Tim the Beaver is named as such because MIT spelled backwards is Tim, and the school settled on beaver's because they are "nature's engineers."

Yeah. That's it.

Some schools try to intimidate, some long for their locale to be put into a walking, waving form — but for MIT, they let their brain power worry about other things. Mascots? That's just seems too simple.

4. WuShock

It was junior Wilber Elsea who won Kappa Pi's 1948 competition to design the mascot for the unofficially dubbed Wichita State Wheatshockers — the name later became Shockers, but WuShock stuck right from the start.

Since then, the "big, bad, muscle-bound bundle of wheat" has patrolled Wichita State University sidelines and imposed the gritty, hard nose culture of Kansas.

WuShock has seen the Shockers basketball team become a national power in the Missouri Valley Conference and  American Athletic Conference over the last decade under Gregg Marshall.

Football's don't fly at WuShock's school anymore, but he's still the single most unique mascot in the country.

3. The Fighting Artichokes

You need to know Scottsdale Community College for two reasons: Bill Hader and David Spade are both alumni, and their mascot is an edible thistle.

The Fighting Artichokes were named after a student-led election in the 1970s — Artie the Artichoke was born shortly after, and he's never been better.

The 'Chokes football program is looking to rebound after starting last season 6-0 before losing their final four games. One might say that they... Nevermind

Word on the street is Artie tastes great when boiled and served with a side of melted butter, too.

2. Handsome Dan

Live mascots are very popular among the relevant universities — while Uga, the Georgia Bulldog has its own eclectic and exciting history, it's the good boy from Yale University who has the longest lineage behind him.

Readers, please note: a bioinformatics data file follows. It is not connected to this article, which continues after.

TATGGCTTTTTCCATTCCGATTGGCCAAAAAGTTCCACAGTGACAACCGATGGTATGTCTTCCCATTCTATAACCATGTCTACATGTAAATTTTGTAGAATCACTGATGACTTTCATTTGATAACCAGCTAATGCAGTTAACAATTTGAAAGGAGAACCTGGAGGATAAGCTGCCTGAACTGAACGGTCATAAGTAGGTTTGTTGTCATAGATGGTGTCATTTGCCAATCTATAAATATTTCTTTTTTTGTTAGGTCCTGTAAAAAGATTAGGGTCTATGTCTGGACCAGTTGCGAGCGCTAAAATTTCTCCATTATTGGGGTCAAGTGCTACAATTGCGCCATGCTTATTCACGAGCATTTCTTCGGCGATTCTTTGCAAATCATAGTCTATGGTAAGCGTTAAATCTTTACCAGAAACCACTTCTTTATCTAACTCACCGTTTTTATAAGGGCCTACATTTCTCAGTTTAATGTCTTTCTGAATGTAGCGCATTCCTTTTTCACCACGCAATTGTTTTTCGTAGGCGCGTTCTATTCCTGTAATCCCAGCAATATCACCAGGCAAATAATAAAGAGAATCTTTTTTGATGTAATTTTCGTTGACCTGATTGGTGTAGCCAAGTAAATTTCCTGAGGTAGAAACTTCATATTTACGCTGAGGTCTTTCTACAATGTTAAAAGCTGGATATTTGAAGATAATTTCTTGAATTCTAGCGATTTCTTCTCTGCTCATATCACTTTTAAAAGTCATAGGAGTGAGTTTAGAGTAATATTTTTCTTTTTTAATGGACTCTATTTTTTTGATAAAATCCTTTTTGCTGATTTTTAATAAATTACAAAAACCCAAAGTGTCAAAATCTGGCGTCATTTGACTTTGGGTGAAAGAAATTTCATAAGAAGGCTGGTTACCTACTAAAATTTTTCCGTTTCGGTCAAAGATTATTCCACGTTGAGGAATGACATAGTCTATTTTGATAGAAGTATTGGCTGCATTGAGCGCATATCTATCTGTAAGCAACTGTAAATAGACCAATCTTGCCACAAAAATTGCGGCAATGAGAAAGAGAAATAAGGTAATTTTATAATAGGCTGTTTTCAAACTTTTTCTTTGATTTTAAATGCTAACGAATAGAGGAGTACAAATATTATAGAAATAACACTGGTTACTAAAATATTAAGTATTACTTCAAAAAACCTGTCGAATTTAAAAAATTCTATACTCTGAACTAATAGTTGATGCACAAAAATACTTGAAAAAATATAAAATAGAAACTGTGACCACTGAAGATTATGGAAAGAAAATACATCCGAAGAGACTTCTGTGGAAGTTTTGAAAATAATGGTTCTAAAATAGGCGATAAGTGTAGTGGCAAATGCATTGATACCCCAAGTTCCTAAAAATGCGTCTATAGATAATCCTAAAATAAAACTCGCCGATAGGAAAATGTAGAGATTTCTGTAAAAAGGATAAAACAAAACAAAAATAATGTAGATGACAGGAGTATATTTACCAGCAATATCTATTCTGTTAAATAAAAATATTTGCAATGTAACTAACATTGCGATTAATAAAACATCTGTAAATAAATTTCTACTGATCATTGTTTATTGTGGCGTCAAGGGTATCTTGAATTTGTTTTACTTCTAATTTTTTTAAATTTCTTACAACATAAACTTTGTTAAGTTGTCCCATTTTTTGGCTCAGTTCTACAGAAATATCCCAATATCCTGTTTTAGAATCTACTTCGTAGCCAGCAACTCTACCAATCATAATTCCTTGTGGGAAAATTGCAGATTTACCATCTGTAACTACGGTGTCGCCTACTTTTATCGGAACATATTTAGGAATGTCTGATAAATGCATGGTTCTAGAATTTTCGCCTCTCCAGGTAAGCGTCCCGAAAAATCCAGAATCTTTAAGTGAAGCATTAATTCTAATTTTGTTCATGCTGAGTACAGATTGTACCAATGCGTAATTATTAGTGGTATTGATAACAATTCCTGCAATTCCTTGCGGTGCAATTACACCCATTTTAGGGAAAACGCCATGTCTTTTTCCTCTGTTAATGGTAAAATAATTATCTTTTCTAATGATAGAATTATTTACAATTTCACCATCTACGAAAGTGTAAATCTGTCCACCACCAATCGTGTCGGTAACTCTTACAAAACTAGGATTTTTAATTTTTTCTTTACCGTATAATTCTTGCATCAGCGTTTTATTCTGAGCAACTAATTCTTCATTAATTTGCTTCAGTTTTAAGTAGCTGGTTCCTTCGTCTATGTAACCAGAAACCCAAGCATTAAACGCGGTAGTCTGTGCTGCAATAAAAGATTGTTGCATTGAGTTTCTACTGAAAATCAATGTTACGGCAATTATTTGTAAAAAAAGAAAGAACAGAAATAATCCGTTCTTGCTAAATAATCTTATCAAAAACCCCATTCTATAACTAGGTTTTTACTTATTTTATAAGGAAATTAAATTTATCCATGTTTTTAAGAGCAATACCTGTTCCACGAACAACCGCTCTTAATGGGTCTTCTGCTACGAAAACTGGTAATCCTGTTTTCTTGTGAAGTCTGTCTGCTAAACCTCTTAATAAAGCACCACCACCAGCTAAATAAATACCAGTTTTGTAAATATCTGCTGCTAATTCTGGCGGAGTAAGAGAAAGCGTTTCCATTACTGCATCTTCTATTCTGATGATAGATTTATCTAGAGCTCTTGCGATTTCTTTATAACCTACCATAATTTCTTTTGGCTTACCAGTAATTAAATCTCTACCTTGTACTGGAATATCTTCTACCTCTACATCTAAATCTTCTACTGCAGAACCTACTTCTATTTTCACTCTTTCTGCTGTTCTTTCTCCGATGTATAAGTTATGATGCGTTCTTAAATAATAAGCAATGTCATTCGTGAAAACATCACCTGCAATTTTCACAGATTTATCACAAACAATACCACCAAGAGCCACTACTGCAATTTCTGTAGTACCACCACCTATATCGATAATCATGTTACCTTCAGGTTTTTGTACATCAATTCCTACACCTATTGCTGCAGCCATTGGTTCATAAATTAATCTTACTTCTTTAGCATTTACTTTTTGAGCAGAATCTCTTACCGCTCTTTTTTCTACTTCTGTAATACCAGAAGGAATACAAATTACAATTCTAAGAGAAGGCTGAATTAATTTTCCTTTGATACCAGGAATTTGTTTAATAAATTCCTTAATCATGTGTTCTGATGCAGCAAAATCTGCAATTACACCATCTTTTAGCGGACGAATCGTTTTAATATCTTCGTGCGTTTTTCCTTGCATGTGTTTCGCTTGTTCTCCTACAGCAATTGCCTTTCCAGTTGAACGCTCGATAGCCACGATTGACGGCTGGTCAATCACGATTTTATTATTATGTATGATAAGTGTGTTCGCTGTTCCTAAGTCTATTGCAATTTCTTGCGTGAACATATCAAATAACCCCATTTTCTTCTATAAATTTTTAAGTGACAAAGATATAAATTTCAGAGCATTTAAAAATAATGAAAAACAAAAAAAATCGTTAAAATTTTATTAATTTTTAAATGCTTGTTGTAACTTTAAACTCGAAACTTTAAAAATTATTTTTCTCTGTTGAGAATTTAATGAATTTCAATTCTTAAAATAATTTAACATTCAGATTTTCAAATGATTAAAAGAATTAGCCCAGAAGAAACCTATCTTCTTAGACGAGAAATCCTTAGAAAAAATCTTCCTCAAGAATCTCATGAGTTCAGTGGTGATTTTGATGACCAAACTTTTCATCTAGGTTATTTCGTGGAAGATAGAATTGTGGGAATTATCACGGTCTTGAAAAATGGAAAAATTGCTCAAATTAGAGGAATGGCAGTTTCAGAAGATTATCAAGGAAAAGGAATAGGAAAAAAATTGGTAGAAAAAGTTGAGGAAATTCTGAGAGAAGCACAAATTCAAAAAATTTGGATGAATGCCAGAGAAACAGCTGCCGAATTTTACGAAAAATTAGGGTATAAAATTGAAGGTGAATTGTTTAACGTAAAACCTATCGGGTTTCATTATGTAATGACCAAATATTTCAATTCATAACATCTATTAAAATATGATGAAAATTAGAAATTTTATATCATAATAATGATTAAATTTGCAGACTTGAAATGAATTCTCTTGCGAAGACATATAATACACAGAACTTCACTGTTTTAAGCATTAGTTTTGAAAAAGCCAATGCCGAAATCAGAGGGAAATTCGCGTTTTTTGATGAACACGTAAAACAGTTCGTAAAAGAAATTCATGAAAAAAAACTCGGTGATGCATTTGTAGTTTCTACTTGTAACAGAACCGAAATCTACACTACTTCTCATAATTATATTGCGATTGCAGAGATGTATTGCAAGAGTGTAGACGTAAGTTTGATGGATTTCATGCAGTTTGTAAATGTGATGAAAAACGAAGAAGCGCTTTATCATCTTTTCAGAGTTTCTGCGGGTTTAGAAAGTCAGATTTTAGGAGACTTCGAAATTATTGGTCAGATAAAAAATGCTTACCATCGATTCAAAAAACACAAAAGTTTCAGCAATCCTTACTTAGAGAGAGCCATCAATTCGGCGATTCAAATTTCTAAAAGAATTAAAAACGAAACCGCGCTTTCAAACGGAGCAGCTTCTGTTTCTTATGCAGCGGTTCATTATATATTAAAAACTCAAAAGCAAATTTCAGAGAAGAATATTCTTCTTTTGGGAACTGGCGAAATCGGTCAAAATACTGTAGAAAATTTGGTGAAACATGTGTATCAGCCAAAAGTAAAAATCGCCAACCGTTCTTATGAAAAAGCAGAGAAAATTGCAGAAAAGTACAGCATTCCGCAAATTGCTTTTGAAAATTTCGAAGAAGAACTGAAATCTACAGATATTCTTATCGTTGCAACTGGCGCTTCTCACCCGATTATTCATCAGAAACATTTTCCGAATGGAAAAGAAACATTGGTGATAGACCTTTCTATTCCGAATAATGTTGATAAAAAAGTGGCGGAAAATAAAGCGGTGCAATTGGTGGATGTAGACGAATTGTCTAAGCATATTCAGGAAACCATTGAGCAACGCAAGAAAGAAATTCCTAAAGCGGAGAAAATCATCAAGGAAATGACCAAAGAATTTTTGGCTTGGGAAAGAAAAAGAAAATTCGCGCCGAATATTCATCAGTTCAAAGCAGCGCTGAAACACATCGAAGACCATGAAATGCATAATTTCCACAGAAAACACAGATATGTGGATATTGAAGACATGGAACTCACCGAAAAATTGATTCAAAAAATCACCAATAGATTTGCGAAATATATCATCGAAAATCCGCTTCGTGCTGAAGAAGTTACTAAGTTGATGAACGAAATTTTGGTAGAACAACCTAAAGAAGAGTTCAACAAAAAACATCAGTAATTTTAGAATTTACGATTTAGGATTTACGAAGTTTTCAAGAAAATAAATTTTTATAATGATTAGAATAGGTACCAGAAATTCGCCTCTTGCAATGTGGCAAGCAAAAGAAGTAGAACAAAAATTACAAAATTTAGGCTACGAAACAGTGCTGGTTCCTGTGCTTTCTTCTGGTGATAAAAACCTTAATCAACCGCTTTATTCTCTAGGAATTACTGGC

The first Handsome Dan was born 1889, although where exactly he came from is disputed between a New Haven, Connecticut breeder and a blacksmith.

Dan became popular with students at Yale University, and the Bulldogs set off on one of the longest running live mascots in Division I athletics.

Today, Handsome Dan XVIII, who goes by Walter at home, enters his second year as Yale's official mascot — legend has it, he might be the most good boy of them all.

1. Keggy the Keg

Dartmouth College's Latin motto translates to "A voice crying out in the wilderness." Nothing speaks more closely to that beautiful maxim than Dartmouth's Keggy the Keg.

The Big Green athletics department has never had an official mascot — the closest was an Indian mascot that was overruled in the 1970s.

Keggy comes into the mix in 2003. The animatronic beer keg was approved by the student government only, but hasn't received necessary support to become the school's official totem.

Keggy brings joy to all who see him, and he's present at tons of Dartmouth games, spreading love and fresh refills to all who support the Big Green of Dartmouth.

This article was originally published on August 20, 2018.